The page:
SLS Case

Introduction
The Sequential Label and Supply Company (often referred to as SLS) is a
. national supplier of stock labels as well as a manufacturer of custom labels
and distributor of supplies often used in conjunction with labels, such as
envelopes, adhesive tape, mailing cartons, and related office supplies. The
company was founded by Fred Chin in 1992 and has grown steadily in the
intervening years.
As the case study begins, the company has recognized its growing
dependence on information technology and has organized its information
technology group as shown in Figure D-1. (FOUND ON LAST PAGE)
Trouble
It started out like any other day for Amy Windahl at Sequential Label
and Supply Company. She liked her technical support job at the help desk.
Taking calls and helping the office workers with PC problems was not gla-
morous, but it was challenging and paid pretty well. Some of her friends
worked at bigger companies, some at higher-tech companies, but everyone
kept up with each other, and they all agreed that technology jobs were a
good way to pay the bills.
The phone rang. This was not a big deal for Amy. She answered her
phone about 35 times an hour, 315 times a day, nine days every two weeks.
The first call of the day started out the same as usual, with a worried user
hoping Amy could help him out of a jam. The call display on her screen
gave her all the facts: the user's name, his phone number, the department
in which he worked, where his office was on the company campus, and a
list of all the calls he'd made in the past.
"Hi, Bob," she said. "Did you get that document formatting problem
squared away after our last call?"

"Sure did, Amy. Hope we can figure out what's going on today."
"We'll try, Bob. Tell me about it."
"Well, my PC is acting weird," Bob said. "When I go to the screen that
has my e-rnail program running, it doesn't respond to the mouse or the
keyboard."
"Did you try a reboot yet, Bob?"
"Sure did. But the window wouldn't close, and I had to turn it off. Once
it finished the reboot, and I opened the e-rnail program.Tt's just like it was
before-no response at all. The other stuff is working OK, but really, really
slowly. Even my Internet browser is sluggish."
"OK, Bob. We've tried the usual stuff we can do over the phone. Let me
open a case, and I'll dispatch a tech over as soon as possible."
Amy looked up at the LED tally board on the wall at the end of the room.
She saw that there were only two technicians dispatched to desks ide support
at the moment, and since it was the day shift, there were four available.
"Shouldn't be long at all, Bob."
She clicked off the line from Bob and typed her notes into ISIS, the com-
pany's Information Status and Issues System. She assigned the newly gener-
ated case to the deskside dispatch queue, knowing the roving desks ide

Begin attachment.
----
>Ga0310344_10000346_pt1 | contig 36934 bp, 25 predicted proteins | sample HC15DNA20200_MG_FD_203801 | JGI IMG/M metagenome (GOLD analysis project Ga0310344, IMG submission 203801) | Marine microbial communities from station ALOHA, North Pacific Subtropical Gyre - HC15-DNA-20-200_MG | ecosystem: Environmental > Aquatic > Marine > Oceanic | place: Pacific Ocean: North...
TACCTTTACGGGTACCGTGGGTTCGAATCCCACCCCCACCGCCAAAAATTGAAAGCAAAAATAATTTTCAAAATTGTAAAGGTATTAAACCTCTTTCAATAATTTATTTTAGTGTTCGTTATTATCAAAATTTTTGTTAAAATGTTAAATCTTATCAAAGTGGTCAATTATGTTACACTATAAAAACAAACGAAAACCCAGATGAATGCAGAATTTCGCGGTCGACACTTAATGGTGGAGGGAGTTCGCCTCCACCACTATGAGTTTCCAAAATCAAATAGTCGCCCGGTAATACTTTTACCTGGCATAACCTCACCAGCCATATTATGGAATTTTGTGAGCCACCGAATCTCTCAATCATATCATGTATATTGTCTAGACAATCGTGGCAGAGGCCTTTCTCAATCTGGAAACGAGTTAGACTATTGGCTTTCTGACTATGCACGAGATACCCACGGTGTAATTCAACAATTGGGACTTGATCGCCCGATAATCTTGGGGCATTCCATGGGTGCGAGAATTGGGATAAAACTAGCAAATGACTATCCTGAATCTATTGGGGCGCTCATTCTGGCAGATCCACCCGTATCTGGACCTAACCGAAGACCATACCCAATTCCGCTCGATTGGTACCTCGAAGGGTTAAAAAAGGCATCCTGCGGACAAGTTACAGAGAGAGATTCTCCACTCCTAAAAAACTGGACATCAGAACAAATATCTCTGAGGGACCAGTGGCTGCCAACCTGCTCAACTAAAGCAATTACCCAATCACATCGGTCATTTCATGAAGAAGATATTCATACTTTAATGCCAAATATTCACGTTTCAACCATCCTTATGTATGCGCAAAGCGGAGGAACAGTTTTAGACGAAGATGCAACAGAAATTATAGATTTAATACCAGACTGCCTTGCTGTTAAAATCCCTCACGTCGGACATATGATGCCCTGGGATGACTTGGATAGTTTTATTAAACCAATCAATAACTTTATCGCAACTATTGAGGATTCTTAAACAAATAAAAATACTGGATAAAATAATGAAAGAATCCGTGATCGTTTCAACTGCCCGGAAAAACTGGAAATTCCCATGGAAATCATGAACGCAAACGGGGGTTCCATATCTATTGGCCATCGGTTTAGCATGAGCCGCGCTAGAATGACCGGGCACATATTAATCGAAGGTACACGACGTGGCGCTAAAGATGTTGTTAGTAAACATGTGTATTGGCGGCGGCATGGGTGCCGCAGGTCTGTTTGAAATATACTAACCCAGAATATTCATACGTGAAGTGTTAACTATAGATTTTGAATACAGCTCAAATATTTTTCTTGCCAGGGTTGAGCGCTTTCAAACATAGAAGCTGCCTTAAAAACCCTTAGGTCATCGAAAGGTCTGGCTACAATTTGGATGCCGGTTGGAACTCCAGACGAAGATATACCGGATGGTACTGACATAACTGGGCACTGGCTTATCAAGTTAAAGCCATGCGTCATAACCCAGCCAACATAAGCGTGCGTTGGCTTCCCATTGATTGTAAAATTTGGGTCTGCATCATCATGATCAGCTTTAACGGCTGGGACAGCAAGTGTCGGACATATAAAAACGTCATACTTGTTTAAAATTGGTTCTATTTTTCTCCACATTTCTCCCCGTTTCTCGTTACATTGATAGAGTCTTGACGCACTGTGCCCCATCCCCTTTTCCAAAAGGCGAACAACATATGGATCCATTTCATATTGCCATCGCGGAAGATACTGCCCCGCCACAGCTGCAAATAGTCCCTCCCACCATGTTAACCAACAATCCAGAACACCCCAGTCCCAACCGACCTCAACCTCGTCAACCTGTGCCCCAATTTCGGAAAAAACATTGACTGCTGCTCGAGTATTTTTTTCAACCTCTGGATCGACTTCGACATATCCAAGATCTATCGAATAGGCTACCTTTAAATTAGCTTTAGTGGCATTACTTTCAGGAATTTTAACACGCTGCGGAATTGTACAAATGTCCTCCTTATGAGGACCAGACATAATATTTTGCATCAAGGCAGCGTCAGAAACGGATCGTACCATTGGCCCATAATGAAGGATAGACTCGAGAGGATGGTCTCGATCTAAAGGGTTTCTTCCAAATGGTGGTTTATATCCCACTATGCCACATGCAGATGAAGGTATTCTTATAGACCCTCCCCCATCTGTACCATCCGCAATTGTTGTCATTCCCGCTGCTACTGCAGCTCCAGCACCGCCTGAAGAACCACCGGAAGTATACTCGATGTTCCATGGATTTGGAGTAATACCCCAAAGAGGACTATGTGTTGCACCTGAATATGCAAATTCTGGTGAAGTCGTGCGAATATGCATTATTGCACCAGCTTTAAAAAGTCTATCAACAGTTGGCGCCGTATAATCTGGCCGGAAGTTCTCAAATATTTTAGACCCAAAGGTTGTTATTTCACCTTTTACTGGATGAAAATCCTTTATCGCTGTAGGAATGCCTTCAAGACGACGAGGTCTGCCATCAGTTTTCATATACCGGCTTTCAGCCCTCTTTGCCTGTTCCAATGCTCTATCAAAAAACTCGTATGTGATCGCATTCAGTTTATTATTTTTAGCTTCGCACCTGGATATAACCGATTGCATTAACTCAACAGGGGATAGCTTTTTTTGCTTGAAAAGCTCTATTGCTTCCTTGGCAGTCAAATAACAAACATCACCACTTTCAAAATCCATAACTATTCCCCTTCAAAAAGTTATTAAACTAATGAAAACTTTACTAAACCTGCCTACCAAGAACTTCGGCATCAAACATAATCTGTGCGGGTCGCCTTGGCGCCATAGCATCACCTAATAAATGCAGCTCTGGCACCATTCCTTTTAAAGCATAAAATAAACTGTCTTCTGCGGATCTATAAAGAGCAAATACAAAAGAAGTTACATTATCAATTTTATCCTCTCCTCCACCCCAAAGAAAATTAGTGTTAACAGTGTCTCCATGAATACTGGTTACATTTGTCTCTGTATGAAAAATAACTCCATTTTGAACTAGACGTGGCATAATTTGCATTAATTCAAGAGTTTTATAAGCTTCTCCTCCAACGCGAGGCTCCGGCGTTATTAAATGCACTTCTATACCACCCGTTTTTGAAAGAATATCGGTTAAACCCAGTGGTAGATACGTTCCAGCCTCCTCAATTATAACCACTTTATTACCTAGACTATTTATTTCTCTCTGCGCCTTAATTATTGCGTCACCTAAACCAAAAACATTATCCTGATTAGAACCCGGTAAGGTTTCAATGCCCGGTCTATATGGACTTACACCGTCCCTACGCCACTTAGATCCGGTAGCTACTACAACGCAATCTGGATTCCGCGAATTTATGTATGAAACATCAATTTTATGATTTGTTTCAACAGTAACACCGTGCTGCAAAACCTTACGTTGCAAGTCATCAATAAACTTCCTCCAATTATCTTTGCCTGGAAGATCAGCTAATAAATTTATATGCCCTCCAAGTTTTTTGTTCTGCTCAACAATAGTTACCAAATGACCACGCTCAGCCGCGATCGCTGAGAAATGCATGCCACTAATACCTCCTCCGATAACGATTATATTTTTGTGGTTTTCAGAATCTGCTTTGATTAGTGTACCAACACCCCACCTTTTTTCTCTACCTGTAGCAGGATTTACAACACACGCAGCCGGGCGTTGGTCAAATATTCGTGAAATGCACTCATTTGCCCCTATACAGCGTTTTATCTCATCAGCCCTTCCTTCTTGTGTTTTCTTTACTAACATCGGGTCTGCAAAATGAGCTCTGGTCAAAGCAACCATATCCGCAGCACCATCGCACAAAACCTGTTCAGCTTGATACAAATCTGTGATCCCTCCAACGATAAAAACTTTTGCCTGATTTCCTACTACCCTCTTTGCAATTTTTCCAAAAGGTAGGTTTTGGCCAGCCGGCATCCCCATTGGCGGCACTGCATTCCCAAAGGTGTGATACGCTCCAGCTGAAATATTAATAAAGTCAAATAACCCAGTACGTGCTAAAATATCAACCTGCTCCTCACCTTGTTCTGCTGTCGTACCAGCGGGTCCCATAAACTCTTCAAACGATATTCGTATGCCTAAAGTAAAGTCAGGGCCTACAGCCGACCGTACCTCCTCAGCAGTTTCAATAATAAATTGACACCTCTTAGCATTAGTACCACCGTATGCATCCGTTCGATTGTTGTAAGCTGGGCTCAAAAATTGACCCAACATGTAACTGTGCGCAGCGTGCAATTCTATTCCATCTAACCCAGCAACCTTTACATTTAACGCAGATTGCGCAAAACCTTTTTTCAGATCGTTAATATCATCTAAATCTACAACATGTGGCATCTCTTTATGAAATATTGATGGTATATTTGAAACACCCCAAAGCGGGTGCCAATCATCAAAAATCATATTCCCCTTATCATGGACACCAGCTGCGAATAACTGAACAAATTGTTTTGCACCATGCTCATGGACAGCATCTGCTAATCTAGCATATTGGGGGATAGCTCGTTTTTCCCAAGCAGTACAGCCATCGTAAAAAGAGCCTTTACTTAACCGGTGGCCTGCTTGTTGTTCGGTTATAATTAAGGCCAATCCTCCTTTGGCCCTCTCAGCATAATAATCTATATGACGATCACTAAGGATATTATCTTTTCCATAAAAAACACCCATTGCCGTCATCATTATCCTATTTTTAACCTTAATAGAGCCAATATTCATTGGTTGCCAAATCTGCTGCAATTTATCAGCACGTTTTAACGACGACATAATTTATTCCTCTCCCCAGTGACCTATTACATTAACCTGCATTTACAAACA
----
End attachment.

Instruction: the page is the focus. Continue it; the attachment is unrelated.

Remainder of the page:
team would be paged with the details and would attend to Bob's problem
in just a few minutes.
A moment later, Amy looked up to see Charles Moody walking briskly
down the hall. Charlie was the senior manager of the server administration
team. He was being trailed by three of his senior technicians as he made a
beeline from his office to the door of the server room where the company
servers were kept in a controlled environment. They all looked worried.
Just then, Amy's screen beeped to alert her of a new e-mail. She glanced
down. It beeped again-and again. It started beeping constantly. She
clicked on the envelope icon, and after a short delay, the mail window
opened. She had 47 new e-rnails in her inbox. She opened one from Davey
Martinez, an acquaintance from the Accounting Department. The subject
line said, "Wait till you see this." The message body read, "Look what this
has to say about our managers' salaries ... " There was an icon for a file
attachment that Amy did not recognize. But, she knew Davey, he often sent
her interesting and funny e-rnails. She clicked on the icon.
Her PC showed the hourglass pointer icon for a second and then
resumed showing its normal pointer. Nothing happened. She clicked on
the icon for the next e-mail message. Nothing happened. Her phone rang
again. She clicked on the ISIS icon on her computer desktop to activate the
call management software, and activated her headset. "Hello, Tech Sup-
port, how can I help you?" She couldn't greet the caller by name because
ISIS had not yet opened the screen on her Pc.
"Hello, this is Erin Williams in Receiving."
Amy glanced down at her screen. Still no ISIS. She glanced up to the tally
board and was surprised to see the inbound call counter tallying up waiting
calls like digits on a stopwatch. Amy had never seen so many calls come in
at one time.
"Hi, Erin," Amy said. "What's up?"
"Nothing," Erin answered. "That's the problem." The rest of the call was
an exact replay of Bob's earlier call, except Amy couldn't type the notes
into ISIS and had to jot them down on a legal pad. She also couldn't dis-
patch the deskside support team either. She looked at the tally board. It had
gone dark. No numbers at all.
Then she saw Charlie running down the hall from the server room. He
didn't look worried anymore. He looked frantic.
Amy picked up the phone. She wanted to check with her supervisor